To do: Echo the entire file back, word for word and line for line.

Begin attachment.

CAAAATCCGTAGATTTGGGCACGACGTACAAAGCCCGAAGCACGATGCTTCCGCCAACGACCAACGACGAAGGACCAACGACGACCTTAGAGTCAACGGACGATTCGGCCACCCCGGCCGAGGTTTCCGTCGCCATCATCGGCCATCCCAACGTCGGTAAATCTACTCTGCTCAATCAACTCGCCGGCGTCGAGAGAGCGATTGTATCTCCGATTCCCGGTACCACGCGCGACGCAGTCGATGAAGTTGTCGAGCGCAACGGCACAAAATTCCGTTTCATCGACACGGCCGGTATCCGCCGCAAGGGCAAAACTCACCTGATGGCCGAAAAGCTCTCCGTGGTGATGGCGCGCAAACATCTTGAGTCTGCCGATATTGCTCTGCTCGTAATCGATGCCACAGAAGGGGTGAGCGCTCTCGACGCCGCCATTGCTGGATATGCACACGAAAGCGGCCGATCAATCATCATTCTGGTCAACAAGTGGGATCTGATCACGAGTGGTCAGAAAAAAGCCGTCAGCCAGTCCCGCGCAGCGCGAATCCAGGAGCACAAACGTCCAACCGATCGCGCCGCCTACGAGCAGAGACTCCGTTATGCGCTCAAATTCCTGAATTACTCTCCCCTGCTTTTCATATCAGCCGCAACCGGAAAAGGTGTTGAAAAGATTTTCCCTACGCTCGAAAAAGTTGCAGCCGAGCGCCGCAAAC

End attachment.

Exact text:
CAAAATCCGTAGATTTGGGCACGACGTACAAAGCCCGAAGCACGATGCTTCCGCCAACGACCAACGACGAAGGACCAACGACGACCTTAGAGTCAACGGACGATTCGGCCACCCCGGCCGAGGTTTCCGTCGCCATCATCGGCCATCCCAACGTCGGTAAATCTACTCTGCTCAATCAACTCGCCGGCGTCGAGAGAGCGATTGTATCTCCGATTCCCGGTACCACGCGCGACGCAGTCGATGAAGTTGTCGAGCGCAACGGCACAAAATTCCGTTTCATCGACACGGCCGGTATCCGCCGCAAGGGCAAAACTCACCTGATGGCCGAAAAGCTCTCCGTGGTGATGGCGCGCAAACATCTTGAGTCTGCCGATATTGCTCTGCTCGTAATCGATGCCACAGAAGGGGTGAGCGCTCTCGACGCCGCCATTGCTGGATATGCACACGAAAGCGGCCGATCAATCATCATTCTGGTCAACAAGTGGGATCTGATCACGAGTGGTCAGAAAAAAGCCGTCAGCCAGTCCCGCGCAGCGCGAATCCAGGAGCACAAACGTCCAACCGATCGCGCCGCCTACGAGCAGAGACTCCGTTATGCGCTCAAATTCCTGAATTACTCTCCCCTGCTTTTCATATCAGCCGCAACCGGAAAAGGTGTTGAAAAGATTTTCCCTACGCTCGAAAAAGTTGCAGCCGAGCGCCGCAAAC